Sister: Tribeca Review
An immature actor-screenwriter is suddenly forced to assume custody of his much younger, emotionally troubled adopted sister in David Lascher's debut film.
Combining a sappy family drama storyline with impassioned diatribes about the over-prescription of psychotropic drugs to adolescents, Sister is unsuccessful in both departments. While obviously well-intentioned, this highly personal film from debuting director and co-screenwriter David Lascher is too hamfistedly executed to have the desired effect. Receiving its world premiere at the Tribeca Film Festival, it mainly comes across as a message-laden Lifetime television movie.
Reid Scott of HBO’s Veep plays the central role of Billy, a struggling actor-screenwriter who suddenly finds himself the caretaker of his adopted, much younger sister, Niki (Grace Kaufman), after their father (Dan Lauria) is suddenly killed in an automobile accident and their emotionally unstable mother (an over-the-top Barbara Hershey) is hospitalized with severe depression.
The pot-smoking, immature Billy, who’s been working on his screenplay for the last two years, is naturally upset about the demands placed on him by the troubled 11-year-old who was recently expelled from boarding school after she assaulted a classmate. Even less happy about the situation is his wife, Melissa (Serinda Swan), who’s mainly obsessed with the ticking of her biological clock. Quickly tiring of the surly interloper, Melissa suddenly exits the marriage, leaving the ill-equipped Billy alone to care for his sister.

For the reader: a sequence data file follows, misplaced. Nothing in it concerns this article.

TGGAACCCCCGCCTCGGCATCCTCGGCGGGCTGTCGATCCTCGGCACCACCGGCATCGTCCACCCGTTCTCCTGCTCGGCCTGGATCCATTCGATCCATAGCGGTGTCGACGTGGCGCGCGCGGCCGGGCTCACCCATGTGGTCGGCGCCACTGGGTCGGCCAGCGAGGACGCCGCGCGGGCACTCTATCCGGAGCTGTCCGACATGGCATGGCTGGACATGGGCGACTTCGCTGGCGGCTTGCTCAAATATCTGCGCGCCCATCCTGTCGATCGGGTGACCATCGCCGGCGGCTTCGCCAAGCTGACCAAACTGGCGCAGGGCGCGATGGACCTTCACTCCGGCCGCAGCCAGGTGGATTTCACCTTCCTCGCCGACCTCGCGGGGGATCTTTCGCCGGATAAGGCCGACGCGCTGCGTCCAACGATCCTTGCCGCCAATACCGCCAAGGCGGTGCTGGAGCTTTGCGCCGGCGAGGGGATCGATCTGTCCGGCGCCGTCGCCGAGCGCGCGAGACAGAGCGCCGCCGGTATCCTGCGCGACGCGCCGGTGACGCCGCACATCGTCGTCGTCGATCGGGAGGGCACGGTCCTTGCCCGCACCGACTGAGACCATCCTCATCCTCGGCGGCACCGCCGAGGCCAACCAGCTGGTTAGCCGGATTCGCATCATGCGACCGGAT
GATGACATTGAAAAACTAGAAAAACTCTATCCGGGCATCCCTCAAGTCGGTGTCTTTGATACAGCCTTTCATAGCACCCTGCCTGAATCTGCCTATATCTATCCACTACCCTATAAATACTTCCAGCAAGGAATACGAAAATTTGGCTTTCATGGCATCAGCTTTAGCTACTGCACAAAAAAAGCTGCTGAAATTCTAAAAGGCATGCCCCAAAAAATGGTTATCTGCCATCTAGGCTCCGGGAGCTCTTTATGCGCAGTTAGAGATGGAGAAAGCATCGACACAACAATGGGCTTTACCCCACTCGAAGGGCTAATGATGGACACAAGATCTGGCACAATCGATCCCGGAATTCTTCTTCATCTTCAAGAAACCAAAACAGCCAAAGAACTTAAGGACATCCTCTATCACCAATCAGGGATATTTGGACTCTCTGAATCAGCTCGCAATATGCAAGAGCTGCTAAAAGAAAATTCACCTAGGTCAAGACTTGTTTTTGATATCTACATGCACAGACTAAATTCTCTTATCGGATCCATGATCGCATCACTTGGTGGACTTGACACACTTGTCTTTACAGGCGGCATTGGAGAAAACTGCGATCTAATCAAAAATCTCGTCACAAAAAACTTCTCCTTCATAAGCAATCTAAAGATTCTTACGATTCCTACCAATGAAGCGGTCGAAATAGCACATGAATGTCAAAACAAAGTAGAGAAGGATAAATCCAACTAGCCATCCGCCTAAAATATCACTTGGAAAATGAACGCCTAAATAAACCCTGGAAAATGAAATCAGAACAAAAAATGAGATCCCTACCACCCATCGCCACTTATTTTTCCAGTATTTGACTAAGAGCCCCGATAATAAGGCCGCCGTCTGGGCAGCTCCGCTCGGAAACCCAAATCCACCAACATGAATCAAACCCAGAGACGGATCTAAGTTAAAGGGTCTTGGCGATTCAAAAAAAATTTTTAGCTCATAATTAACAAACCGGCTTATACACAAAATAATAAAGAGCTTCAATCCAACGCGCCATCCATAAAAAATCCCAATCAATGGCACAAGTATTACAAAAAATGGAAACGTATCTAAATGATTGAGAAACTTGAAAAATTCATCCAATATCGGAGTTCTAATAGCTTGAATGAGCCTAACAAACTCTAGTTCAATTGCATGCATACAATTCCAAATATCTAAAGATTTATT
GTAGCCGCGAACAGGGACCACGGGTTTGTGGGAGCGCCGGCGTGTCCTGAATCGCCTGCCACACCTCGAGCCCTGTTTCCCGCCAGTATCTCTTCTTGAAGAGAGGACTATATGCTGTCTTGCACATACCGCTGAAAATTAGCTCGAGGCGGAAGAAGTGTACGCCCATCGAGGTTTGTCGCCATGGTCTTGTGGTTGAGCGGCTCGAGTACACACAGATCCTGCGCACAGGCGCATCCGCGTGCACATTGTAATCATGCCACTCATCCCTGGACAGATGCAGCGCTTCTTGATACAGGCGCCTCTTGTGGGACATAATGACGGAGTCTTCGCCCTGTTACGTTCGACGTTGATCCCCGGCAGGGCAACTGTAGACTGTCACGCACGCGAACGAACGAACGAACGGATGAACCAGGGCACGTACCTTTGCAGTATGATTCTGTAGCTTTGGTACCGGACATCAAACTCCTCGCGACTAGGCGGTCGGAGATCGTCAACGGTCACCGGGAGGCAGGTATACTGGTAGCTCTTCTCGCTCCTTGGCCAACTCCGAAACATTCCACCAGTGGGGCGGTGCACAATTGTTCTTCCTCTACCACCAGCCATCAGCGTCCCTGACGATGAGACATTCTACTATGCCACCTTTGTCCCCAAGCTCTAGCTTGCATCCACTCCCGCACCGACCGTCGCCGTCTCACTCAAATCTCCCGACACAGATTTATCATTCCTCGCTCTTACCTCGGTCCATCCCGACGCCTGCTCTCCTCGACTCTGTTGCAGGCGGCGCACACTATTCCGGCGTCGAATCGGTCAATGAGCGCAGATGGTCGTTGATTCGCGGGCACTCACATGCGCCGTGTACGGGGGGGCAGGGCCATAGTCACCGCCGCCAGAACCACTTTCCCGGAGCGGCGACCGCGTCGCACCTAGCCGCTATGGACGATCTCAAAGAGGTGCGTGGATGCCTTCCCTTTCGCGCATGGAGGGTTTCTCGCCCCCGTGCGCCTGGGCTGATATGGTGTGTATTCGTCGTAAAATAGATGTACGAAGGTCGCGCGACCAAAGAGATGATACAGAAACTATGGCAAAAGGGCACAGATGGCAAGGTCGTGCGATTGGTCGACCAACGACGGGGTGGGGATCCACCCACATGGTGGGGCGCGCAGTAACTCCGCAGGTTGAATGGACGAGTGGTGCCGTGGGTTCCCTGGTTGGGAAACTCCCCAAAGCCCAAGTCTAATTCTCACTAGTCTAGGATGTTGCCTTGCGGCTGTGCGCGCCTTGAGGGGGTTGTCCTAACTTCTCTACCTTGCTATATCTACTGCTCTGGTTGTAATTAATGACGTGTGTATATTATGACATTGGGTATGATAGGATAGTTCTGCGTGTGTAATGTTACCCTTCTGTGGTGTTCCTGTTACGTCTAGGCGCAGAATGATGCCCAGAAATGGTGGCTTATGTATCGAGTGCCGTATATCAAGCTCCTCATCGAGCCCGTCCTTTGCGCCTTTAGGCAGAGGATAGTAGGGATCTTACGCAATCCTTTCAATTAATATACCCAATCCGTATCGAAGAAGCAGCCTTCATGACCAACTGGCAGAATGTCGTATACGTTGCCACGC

Deciding that Nikki’s steady diet of antidepressant and anti-ADHD drugs is the cause of her unruly behavior, Billy impulsively takes her off all her meds, attracting the ire of the psychiatrist (John Heard) at the school in which he’s managed to place her. Although not without its resulting complications, including a half-hearted suicide attempt, the strategy pays off, with Niki suddenly blossoming -- making new friends and pursuing her artistic aspirations despite the irrational rage she exhibits when Billy secretly enters one of her drawings in a school competition. She also readily agrees to her newly imposed diet of healthy foods and even begins practicing yoga.
Billy also finds himself a new person in the process of dealing with his enforced responsibilities, managing to finally finish his screenplay and pursue a romance with the sexually aggressive teacher (Nadine Velazquez) of one of Niki’s new classmates. But the familial bond is threatened when their mother, her emotional health apparently restored as a result of shock treatments, suddenly declares that she wants Niki back. Cue the inevitable custody battle as Billy desperately fights to prevent his sister from once again falling into their unstable mother’s clutches.
Despite the admirably nuanced performances by Scott and Kaufman as the siblings whose relationship becomes more like that of a father and daughter, Sister never manages to be remotely convincing. Suffering from melodramatic plots twists, clunky expository dialogue and its awkward shoehorning in of anti-medication arguments, it lurches in fits and starts toward its all-too- predictable, sentimental conclusion.
The film was apparently based on the director’s real-life experiences. But that unfortunately doesn’t make it feel any more authentic.
Tribeca Film Festival (Sister Films)
Cast: Reid Scott, Barbara Hershey, Grace Kaufman, Serinda Swan, Nadine Velazquez, Illeana Douglass, John Heard
Director: David Lascher
Screenwriters: Todd Camhe, David Lascher
Producers: Peter Winther, David Lascher, Todd Camhe
Executive producers: Matt Luber, Anthony Callie, Scott London, Warren Lichtenstein, Jeff Altman
Director of photography: Eduardo Enrique Mayen
Editor: George Folsey
Production designer: Kathrin Eder
Costume designer: Carrie Grace
Composer: Billy Jay Stein
Not rated, 109 minutes